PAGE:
Shortly after I had come back from saying goodbye to my brother at the station, the true events of the weekend came to light. I didn’t work on Mondays so I was upstairs sorting out laundry when I heard something downstairs. Now, I was alone in the house and no one had access to the house except me and my husband, himself at work by that point.

The bell was ringing.

A few minutes previously, I had heard the cat flap open and Watson had come in from whatever hunting expedition he’d been on. Now we used to keep Watson inside at night because at the time catskinners roamed the area catching cats to skin for the fur trade, but the cat flap had been one with a lock. The lock had taken Watson ten minutes to figure out and he’d let himself straight out so we had been forced to manually block it at night to stop him getting out. The flap remained open until about ten or eleven at night and opened around 6.30am. Normally, he was off out all day hunting and only came home for meals or if it rained. This was around ten o’clock, so he’d come home for other reasons and when I came downstairs, I saw why.

Watson was perched on the shelf where we’d left the bell and the bag of treats. He’d carefully opened the bag and had one paw resting on the bell and as I watched, he raised the paw carefully and struck the button to make the bell ring, then he put his head into the treats and ate one.

Ding-munch, Ding-munch.

I watched in growing understanding for about thirty seconds before Watson raised his head and still chewing, gave me a look of such unmistakeable contempt that had he been human, he would have made a gesture with either one finger or two depending on nationality. He hit the bell one last time and walked off, still chewing.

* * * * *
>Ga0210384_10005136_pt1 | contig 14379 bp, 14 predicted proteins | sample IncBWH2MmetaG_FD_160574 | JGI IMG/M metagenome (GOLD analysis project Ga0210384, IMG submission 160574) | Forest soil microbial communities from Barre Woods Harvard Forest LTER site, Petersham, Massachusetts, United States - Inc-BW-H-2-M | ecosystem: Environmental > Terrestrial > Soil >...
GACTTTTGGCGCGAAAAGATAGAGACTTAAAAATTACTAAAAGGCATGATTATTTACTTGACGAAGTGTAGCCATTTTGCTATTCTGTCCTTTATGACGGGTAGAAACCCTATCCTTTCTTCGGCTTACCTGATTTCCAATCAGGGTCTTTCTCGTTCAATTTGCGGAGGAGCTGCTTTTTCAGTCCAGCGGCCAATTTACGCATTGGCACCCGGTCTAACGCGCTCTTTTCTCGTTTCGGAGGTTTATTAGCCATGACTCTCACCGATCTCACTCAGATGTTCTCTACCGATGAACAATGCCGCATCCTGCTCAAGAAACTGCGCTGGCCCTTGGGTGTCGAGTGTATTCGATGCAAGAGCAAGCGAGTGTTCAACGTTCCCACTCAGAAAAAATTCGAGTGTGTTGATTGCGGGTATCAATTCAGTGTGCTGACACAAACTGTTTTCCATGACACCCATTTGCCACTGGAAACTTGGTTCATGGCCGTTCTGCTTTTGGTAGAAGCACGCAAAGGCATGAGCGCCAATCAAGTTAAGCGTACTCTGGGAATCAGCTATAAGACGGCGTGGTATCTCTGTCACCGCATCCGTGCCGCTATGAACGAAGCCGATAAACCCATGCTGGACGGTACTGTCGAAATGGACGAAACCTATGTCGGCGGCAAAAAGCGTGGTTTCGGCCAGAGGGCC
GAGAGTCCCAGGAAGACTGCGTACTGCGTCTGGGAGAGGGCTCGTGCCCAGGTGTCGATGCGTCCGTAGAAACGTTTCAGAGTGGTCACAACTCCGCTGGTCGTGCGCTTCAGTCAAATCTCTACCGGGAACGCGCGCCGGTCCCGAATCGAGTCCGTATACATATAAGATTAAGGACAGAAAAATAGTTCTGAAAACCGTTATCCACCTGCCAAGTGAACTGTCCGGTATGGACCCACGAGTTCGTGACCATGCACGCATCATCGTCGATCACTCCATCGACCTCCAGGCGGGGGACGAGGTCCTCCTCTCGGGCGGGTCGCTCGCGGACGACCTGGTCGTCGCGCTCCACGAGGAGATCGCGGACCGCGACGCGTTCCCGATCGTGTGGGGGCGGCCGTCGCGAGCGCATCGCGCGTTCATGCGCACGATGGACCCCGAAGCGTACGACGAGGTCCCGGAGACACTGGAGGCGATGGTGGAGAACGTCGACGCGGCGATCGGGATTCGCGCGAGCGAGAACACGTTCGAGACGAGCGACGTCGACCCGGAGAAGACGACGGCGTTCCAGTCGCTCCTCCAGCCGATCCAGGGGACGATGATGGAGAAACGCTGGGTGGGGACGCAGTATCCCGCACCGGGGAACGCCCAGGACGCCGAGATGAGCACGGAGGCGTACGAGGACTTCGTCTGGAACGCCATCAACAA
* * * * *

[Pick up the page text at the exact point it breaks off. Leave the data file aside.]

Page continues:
That was the last time anyone tried to train that cat.

(For more tales of the ginger fury, please read:https://zenandtheartoftightropewalking.wordpress.com/2010/03/24/watson-and-the-flying-birdcage/ )

Perfect Timing

You know those days when nothing goes according to plan; you miss the bus by ten seconds, you fail to see your friend in a crowded Starbucks, you lose a tenner when the wind catches it and blows it away? Those days when everything goes wrong? Had it ever occurred to you that there are the equivalent days when everything goes right, goes your way, effortlessly?

I had one of those sort of days yesterday, one of the ones where things go so smoothly and effectively you are waiting for the disaster that rebalances the universe. I had resevervations about packing so many things into one day but I figured I’d go with it and see what happened.

First thing that went according to plan was getting into London itself on time and no hold ups; second was finding a parking place at the Tower to drop off safely. Then we split into two groups; one going into the Tower and one going on a perambulation round London. Guess which I got? Right, the walking one. We walked. Over Tower bridge, along the south bank of the Thames, past HMS Belfast and back across over London Bridge and on to try and find the Great Fire monument. Easy. It is 202 feet high but then the buildings are higher…but there it was, exactly where we wanted it to be.

Retrospectively, given my dislike and fear of heights, I ought not to have risked going up as it gets narrower and narrower as you go up the 311 steps to the top…but I went anyway. I guess the Eiffel tower was in the bag, so this didn’t scare me…much:

  Bars helped, let’s put it like that.